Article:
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How do we prove bacteria are ubiquitous?

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Problem: How do we prove bacteria are ubiquitous? Introduction: 1) How is a bacteria colony formed? A bacteria colony is formed by a bacterium dividing exponentially. 2) What is meant by the term "ubiquitous"? The term ubiquitous is the state being or seeming to be everywhere at the same time. Relating this term to microbiology, bacteria are so diverse and ubiquitous; they can be isolated and grown from any environment. 3) What practical steps can be taken in the lab to prevent contamination? A sterile environment is the best step that should be taken to prevent contamination. One should also wear gloves, a lab coat, goggles, and a hair net to prevent hair from falling into experiments. One should also bleach the surface area and wash equipment before and after experiments. ...read more.


* Masking tape * Worksheet of colony descriptions Procedure: * Donne gloves, lab coat, goggles. * Bleach table top. * Set up hot water bath (ring stand, wire gauze, beaker 3/4 full of H2O. * When beaker starts to boil add agar test tube butt (be sure to remove cap first). * Wait until agar melts (it will become a golden yellow liquid). * Obtain sterile Petri dish. * Using a wax pencil, label all four quadrants of Petri dish. * Using your best sterile technique, pour the agar into the Petri dish, partially replace the cover. Wait until it gels (do not touch inside of the dish cover or bottom). * After the gel cools/ hardens, obtain a sterile cotton swab * Each student at the table will inoculate on of ...read more.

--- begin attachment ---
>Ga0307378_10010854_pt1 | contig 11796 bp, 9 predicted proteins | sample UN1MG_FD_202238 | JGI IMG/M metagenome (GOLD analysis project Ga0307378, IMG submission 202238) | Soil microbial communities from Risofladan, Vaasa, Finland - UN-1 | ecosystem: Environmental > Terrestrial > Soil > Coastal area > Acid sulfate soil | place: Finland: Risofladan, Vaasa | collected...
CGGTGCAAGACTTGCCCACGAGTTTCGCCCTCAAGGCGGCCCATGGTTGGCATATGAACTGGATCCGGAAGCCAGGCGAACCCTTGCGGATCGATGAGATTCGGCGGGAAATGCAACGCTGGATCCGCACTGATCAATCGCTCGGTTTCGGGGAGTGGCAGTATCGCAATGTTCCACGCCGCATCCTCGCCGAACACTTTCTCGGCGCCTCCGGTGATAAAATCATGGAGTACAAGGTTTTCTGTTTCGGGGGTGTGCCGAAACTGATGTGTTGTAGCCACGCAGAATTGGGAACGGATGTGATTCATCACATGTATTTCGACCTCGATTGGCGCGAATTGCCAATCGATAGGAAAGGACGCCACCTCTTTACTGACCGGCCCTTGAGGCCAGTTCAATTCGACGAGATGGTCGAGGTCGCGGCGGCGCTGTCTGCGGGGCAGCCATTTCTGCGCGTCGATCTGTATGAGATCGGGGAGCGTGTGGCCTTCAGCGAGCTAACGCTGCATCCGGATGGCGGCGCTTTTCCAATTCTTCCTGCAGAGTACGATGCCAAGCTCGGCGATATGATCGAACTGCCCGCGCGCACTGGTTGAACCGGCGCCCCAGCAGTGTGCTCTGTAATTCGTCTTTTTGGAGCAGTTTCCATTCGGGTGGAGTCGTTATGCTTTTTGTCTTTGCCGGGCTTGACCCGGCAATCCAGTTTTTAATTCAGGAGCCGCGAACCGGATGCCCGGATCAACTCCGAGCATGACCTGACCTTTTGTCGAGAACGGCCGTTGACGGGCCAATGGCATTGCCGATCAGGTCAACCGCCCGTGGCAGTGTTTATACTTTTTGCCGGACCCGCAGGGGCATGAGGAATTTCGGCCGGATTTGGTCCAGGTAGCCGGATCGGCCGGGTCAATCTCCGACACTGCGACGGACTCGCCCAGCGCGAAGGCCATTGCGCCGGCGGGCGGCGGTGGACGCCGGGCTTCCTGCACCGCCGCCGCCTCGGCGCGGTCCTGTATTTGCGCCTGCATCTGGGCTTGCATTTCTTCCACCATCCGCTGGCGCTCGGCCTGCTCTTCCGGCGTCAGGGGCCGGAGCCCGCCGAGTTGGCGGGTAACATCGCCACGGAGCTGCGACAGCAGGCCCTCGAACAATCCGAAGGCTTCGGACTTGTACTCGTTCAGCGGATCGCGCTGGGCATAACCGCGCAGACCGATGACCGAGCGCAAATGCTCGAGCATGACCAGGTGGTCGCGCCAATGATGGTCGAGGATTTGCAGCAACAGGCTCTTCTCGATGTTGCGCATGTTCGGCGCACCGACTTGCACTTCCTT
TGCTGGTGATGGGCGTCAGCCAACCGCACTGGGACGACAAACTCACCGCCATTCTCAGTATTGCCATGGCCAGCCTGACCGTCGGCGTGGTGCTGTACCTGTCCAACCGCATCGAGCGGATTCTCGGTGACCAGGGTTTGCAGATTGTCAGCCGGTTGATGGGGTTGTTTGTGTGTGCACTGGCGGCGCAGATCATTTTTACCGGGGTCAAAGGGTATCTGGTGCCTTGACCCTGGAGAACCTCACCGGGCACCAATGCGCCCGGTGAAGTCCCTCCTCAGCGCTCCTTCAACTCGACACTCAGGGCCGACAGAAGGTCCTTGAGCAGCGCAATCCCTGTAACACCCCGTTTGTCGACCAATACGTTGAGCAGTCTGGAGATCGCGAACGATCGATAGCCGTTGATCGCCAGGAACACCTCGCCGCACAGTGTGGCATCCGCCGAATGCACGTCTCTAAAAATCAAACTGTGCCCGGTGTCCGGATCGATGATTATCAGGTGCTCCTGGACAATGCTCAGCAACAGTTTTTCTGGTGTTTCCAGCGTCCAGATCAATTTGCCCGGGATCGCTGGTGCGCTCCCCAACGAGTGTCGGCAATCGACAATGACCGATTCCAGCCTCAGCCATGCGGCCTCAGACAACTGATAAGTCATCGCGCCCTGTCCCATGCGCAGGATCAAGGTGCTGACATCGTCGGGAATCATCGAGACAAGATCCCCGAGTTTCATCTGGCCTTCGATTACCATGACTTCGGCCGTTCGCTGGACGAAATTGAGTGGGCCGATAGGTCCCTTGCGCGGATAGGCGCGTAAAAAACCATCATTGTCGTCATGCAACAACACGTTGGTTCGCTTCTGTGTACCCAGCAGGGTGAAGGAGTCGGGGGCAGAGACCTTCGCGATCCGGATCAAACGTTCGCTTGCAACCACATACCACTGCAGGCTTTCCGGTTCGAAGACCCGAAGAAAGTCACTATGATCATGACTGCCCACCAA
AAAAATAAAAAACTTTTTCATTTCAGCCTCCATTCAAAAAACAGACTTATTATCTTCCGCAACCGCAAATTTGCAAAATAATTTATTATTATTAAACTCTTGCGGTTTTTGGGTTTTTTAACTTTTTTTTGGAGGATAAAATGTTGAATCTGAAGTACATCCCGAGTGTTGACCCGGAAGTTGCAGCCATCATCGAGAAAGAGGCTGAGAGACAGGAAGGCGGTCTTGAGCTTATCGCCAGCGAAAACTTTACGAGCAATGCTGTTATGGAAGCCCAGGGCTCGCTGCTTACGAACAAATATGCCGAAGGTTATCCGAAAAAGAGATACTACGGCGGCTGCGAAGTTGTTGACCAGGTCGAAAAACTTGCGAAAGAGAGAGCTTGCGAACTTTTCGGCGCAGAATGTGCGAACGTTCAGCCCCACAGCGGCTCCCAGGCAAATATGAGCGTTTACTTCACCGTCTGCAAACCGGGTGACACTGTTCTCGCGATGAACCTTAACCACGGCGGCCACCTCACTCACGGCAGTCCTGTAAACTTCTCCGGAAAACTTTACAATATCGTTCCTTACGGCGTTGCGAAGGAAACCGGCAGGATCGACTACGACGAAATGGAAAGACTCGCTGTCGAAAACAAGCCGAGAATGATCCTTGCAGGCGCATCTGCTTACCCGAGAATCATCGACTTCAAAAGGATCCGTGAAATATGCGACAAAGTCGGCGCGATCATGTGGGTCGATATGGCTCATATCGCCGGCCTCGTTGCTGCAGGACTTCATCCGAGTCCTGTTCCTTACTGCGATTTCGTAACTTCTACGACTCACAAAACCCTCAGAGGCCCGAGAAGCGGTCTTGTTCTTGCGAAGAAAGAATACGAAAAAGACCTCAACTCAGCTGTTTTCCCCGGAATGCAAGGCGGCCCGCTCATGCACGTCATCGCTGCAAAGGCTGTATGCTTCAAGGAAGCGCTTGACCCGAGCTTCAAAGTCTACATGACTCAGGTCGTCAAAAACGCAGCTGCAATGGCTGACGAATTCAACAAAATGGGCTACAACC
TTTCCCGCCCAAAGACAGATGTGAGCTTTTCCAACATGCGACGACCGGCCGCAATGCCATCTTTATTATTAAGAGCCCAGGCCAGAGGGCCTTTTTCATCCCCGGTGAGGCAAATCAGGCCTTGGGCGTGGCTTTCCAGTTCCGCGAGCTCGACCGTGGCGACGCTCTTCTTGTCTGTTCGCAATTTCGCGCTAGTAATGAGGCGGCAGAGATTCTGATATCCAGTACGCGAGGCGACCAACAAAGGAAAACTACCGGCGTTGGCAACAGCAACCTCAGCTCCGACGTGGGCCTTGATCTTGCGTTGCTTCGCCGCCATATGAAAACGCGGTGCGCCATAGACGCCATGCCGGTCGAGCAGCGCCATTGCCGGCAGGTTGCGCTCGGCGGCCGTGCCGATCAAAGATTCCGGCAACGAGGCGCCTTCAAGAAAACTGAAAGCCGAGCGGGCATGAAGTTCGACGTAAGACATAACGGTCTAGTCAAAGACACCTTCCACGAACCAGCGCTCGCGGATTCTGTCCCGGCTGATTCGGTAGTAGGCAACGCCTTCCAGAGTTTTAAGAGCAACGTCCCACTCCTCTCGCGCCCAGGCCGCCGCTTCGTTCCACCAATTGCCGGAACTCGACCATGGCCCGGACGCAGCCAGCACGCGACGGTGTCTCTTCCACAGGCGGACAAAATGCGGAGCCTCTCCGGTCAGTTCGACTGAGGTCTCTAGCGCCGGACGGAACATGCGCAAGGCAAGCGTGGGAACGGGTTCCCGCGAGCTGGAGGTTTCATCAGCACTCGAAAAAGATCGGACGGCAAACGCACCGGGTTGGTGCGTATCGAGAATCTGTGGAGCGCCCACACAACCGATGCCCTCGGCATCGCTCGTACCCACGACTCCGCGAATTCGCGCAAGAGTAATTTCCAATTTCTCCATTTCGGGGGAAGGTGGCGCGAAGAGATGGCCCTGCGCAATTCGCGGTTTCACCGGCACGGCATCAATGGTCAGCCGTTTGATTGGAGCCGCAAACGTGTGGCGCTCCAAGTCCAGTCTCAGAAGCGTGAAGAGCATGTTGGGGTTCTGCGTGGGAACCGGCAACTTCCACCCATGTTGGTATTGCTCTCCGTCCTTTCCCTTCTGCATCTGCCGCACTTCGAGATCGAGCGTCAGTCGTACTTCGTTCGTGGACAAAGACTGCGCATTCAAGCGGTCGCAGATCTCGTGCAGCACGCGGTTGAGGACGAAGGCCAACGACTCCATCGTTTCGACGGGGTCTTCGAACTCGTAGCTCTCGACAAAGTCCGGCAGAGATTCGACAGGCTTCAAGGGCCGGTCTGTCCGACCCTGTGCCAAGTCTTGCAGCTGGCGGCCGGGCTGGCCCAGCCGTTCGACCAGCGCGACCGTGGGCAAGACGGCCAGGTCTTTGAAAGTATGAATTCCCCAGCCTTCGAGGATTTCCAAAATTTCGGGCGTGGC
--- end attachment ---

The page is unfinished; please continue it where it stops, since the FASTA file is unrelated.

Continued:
* Inoculate the inverted Petri dish for 48 hours at 34 degrees Celsius. * Do not open the Petri dish. * After 48 hours observe Petri dish with magnifying lens. * Draw observations. Conclusion: 1) What is a bacterial colony? A bacterial colony is when there is a visible growth of microorganisms. Bacterial colonies grow in many forms. 2) Why is the Petri dish inverted in the incubator? To prevent condensation from forming, the dishes must be placed inversely in the incubator. 3) List terms and define the term used to describe colonial morphology? Colonial morphology refers to the form and structure of organisms. Such terms include the colony's surface which can be smooth, rough, and wrinkled. Optical characteristics include translucent, dull, glossy, multi-colored, and hazy looking colonies. Most importantly the forms of bacteria, which include, circular, irregular, spindle, filamentous, and rhizoid shapes. ...read more.

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